BTW, by new HIG all applications that rely on WiFi connection have to alert user on its absence, i.e if the device is not connected to Wifi, let user know.

Swift version

import Foundation
import SystemConfiguration

public class Reachability {
    class func isInternetAvailable() -> Bool {
        let IPaddress = "google.com"//WebServicesUtil.sharedInstance.getHostIPAddress()
        if let host_name = IPaddress.cStringUsingEncoding(NSASCIIStringEncoding) {
            let reachability  =
                SCNetworkReachabilityCreateWithName(kCFAllocatorDefault, host_name).takeRetainedValue()

            var flags: SCNetworkReachabilityFlags = 0
            if SCNetworkReachabilityGetFlags(reachability, &flags) == 0 {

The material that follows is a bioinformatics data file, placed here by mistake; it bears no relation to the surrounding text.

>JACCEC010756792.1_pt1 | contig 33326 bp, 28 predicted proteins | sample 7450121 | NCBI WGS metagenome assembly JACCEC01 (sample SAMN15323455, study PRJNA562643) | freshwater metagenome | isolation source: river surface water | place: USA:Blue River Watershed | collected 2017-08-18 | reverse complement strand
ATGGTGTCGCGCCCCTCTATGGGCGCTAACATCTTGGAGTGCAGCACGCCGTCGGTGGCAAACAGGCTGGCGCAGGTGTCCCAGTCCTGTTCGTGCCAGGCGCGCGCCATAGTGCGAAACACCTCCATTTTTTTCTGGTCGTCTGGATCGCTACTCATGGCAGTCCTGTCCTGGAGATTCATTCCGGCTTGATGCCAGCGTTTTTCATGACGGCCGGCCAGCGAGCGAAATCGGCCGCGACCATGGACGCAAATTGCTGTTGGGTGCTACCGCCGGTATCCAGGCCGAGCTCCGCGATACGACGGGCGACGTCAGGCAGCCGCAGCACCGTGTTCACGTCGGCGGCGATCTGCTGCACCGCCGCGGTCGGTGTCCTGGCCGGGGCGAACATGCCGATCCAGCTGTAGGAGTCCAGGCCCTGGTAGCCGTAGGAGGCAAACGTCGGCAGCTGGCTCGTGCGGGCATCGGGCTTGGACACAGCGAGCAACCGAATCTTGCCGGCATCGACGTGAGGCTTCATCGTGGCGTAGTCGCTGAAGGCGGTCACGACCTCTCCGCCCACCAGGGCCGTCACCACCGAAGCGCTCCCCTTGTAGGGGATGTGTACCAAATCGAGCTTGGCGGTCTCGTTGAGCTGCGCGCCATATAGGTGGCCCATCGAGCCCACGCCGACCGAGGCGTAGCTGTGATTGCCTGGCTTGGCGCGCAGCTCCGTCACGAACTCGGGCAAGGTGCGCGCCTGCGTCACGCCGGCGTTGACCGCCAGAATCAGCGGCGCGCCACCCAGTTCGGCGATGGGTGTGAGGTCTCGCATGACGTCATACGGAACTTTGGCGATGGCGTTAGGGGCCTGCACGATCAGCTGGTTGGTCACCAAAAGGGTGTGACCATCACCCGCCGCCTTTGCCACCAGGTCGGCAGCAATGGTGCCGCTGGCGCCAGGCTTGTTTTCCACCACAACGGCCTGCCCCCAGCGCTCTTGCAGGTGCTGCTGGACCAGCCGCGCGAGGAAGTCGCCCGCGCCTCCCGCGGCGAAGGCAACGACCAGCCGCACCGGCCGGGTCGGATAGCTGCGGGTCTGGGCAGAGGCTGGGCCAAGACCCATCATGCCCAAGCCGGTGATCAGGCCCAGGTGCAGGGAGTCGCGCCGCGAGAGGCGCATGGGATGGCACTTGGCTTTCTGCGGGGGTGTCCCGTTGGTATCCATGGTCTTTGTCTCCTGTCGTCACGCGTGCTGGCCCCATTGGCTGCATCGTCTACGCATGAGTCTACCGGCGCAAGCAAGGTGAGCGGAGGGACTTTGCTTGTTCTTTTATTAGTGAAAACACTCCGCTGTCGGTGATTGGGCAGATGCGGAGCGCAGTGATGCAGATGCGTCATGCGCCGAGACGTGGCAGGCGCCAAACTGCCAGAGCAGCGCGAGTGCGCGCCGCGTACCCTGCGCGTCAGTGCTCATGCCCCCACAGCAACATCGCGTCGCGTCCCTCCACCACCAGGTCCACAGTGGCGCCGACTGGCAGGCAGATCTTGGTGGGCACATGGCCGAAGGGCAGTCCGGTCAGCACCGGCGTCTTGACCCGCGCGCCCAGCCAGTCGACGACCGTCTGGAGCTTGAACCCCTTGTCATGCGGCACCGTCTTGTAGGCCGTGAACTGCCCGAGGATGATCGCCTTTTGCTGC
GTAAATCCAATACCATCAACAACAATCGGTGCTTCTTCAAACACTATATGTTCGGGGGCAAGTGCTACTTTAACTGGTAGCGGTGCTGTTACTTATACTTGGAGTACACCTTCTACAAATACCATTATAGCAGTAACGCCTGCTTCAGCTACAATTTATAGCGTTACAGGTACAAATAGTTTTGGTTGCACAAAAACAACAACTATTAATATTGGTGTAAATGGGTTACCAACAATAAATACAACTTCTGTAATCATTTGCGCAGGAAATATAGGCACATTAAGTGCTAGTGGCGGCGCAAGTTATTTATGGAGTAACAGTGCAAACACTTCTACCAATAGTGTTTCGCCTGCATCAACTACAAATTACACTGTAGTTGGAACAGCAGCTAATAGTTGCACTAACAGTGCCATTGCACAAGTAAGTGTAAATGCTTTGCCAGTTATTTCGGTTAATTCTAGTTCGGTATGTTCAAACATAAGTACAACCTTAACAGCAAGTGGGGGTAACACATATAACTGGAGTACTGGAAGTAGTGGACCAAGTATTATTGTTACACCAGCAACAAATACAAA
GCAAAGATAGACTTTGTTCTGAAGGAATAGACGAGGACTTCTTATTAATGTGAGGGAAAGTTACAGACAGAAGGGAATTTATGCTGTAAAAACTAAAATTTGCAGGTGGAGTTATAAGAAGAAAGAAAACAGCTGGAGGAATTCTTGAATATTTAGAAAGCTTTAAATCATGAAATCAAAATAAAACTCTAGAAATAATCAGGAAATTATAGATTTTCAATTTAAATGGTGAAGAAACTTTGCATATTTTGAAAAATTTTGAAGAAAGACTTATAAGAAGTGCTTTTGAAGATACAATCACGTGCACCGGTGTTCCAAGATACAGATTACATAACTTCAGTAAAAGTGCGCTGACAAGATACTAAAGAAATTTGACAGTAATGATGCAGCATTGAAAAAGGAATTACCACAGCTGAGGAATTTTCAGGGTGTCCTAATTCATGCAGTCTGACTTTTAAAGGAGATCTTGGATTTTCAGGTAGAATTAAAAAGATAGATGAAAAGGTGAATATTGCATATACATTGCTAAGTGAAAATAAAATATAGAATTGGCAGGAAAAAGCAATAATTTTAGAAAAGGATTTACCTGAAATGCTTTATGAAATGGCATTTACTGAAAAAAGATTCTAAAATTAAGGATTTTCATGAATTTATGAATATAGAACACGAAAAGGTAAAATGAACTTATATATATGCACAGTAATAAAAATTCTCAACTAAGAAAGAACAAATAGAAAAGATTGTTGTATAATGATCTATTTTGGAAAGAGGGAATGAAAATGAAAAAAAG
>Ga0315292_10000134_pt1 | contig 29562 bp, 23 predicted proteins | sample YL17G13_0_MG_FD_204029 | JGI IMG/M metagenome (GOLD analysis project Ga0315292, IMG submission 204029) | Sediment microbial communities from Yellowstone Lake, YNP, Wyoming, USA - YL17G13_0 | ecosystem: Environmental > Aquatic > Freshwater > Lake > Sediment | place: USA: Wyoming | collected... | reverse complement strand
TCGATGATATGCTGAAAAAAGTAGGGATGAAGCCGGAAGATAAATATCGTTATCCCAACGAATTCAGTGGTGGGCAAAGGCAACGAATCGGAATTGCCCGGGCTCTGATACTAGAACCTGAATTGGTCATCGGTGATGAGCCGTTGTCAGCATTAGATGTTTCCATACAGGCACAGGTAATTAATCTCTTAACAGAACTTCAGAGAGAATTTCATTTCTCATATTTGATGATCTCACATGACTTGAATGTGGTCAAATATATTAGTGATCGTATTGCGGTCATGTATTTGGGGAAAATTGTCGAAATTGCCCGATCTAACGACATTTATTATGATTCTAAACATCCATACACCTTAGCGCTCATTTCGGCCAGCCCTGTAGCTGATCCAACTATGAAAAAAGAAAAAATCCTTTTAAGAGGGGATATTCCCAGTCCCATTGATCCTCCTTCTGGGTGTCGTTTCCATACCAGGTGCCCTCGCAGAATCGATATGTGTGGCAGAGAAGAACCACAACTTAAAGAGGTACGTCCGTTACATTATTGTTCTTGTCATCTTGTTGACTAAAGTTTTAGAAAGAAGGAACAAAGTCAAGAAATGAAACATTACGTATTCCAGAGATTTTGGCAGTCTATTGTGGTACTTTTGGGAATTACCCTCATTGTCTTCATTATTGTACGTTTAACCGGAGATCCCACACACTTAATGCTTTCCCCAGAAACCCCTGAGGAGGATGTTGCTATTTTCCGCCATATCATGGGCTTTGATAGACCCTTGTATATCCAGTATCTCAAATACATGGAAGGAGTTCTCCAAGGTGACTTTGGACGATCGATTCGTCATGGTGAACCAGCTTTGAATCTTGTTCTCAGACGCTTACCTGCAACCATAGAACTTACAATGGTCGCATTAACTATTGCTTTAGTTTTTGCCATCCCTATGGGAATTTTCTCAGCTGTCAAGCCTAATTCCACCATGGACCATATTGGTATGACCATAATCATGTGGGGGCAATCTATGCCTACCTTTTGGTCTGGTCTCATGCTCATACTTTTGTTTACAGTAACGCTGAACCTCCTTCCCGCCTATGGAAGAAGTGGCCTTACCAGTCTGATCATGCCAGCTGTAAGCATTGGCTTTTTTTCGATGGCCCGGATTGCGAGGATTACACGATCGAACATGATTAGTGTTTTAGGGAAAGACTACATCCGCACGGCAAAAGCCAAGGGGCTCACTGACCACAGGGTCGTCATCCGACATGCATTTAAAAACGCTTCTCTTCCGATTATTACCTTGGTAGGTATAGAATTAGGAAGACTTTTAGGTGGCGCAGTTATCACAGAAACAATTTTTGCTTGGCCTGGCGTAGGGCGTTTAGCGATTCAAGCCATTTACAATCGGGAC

return false

            let isReachable = (flags & UInt32(kSCNetworkFlagsReachable)) != 0
            let needsConnection = (flags & UInt32(kSCNetworkFlagsConnectionRequired)) != 0

            return (isReachable && !needsConnection)
        else {
            return false

Check out the Reachability class provided by Apple. This allows you to check what connectivity the device currently has, between Wifi, cellular or none. You can even register for notifications when the connectivity changes.

Unfortunately, Google is down for me at the moment, but Googling "iPhone reachability" will get you what you need.


    BOOL isDataSourceAvailable;

    bool success = false;

    const char *host_name = [@"www.google.com" cStringUsingEncoding:NSASCIIStringEncoding];

    SCNetworkReachabilityRef reachability = SCNetworkReachabilityCreateWithName(NULL,  host_name);

    if (reachability) 

        SCNetworkReachabilityFlags flags;
        success = SCNetworkReachabilityGetFlags(reachability, &flags);

        isDataSourceAvailable = success && (flags & kSCNetworkFlagsReachable) &&  !(flags & kSCNetworkFlagsConnectionRequired);


    }  return isDataSourceAvailable;